Undergraduate loans will be forgiven after 20 years of consistent payments, and graduate school loans will be forgiven after 25 years of regular payments.

With REPAYE, there’s no income eligibility requirement, meaning that anyone with eligible loans can apply.

However, if your income increases substantially while on the program, you could end up paying more on REPAYE than you would on the standard 10-year plan.

REPAYE is open to everyone with these types of loans:

  • Direct subsidized and unsubsidized loans
  • Direct Grad PLUS loans
  • Consolidated FFEL Stafford loans
  • Consolidated FFEL PLUS loans made to grad students
  • Consolidated Federal Perkins loans
  • Direct consolidation loans, unless they repaid parent PLUS loans or FFEL loans made to parents

Like the other income-based programs, be sure to have proper income documentation available when you apply.

#5. Forgiveness with Income-Contingent Repayment (ICR)

With Income-Contingent Repayment, your monthly payments will be adjusted according to your income. You’ll pay based on a fixed 12-year plan or 20% of your discretionary income whichever is less.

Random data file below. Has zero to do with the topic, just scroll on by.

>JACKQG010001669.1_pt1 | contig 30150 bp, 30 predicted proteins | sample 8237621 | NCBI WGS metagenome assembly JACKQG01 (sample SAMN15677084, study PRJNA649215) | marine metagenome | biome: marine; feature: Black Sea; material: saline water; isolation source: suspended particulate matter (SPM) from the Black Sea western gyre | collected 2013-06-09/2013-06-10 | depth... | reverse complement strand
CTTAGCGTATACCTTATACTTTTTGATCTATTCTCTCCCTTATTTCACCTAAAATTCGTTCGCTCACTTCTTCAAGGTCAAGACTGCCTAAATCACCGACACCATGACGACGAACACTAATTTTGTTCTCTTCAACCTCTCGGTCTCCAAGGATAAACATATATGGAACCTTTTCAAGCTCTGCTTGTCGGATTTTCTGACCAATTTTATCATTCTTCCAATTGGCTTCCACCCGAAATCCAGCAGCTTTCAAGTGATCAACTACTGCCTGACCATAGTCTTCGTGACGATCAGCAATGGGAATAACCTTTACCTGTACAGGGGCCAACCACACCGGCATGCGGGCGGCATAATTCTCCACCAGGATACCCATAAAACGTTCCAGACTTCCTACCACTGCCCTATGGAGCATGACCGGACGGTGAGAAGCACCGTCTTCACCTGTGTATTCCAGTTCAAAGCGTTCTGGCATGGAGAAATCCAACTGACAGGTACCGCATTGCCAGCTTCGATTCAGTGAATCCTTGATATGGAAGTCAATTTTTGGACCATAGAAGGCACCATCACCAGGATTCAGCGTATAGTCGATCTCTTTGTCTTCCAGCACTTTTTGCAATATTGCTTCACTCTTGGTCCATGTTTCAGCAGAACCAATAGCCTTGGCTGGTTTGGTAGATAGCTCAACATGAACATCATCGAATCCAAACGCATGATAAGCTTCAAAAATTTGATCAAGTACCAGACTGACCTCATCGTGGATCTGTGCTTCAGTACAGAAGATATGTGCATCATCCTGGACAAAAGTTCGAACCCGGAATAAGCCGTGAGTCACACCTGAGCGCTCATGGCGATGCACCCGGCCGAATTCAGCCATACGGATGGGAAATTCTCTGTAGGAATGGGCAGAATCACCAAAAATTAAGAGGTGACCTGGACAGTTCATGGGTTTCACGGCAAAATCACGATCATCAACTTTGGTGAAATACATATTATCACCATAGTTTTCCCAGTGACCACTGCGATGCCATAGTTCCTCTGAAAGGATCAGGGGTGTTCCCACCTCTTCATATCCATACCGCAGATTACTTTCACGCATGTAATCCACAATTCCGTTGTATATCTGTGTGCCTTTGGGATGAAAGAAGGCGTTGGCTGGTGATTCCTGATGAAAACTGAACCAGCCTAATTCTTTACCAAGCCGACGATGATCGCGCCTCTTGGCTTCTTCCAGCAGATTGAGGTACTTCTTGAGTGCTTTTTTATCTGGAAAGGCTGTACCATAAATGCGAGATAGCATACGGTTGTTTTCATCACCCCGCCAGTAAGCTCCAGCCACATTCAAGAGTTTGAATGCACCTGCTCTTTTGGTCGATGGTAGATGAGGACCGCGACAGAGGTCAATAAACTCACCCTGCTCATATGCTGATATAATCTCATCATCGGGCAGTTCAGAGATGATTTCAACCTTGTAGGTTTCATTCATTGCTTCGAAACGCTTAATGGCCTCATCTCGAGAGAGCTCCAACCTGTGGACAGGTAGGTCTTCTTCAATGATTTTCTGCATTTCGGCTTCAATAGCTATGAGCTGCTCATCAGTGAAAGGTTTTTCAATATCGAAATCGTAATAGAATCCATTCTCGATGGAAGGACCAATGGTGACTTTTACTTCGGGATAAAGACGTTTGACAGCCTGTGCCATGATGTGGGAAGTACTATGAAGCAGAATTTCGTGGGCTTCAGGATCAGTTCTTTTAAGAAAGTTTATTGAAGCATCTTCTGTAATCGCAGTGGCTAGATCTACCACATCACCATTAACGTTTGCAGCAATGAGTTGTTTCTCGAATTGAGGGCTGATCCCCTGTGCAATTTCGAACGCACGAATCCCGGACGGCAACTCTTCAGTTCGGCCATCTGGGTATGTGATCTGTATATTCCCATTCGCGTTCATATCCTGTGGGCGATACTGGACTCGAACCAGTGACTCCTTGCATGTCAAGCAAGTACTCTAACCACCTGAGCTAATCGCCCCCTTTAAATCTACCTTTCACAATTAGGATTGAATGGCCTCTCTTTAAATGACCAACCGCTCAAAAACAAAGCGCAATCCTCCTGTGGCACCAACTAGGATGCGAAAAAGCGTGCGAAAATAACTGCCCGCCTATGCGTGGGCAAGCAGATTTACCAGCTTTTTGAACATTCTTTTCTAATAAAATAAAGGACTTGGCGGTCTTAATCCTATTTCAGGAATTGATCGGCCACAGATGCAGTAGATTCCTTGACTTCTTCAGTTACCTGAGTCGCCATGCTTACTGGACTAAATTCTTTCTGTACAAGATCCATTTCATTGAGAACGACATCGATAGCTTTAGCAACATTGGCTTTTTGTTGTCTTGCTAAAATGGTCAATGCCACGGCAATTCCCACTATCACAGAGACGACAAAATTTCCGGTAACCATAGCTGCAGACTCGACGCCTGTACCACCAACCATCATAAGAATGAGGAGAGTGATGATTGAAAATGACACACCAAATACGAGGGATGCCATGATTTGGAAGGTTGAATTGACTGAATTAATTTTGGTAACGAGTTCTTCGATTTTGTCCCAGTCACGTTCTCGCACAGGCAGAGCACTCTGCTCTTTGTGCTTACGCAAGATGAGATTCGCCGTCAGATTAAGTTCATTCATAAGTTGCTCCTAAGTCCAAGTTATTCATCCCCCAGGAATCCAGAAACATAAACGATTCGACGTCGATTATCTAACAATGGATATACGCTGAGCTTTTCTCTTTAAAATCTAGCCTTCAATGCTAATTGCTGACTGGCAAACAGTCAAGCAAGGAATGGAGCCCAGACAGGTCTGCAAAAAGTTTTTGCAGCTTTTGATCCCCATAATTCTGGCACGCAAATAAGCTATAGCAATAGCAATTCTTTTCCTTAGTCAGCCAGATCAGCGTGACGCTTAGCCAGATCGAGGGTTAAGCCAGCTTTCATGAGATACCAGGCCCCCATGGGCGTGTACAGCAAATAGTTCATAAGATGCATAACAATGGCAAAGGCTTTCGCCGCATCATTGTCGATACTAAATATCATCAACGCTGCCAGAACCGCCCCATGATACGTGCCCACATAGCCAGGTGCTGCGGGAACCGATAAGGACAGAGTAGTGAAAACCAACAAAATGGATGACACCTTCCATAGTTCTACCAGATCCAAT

While OCR might not lower your payments as much as the other programs, it is the only plan available to borrowers with Parent PLUS loans. As long as you consolidate them first, you can apply for ICR if you have Parent PLUS loans.

Anyone with federal student loans can apply for ICR, and after 25 years of on-time payments, you will get the rest of your loan forgiven.

#6. Federal Perkins Loan Cancellation

With Federal Perkins Loans, your school is the lender, so they come with a separate forgiveness program. To apply, all you need to do is contact your financial aid office.

To qualify, you’ll need to be a full-time employee in one of these qualifying careers:

  • Soldier in an imminent danger pay areas
  • Firefighter
  • Law enforcement or corrections officer
  • A nurse or medical technician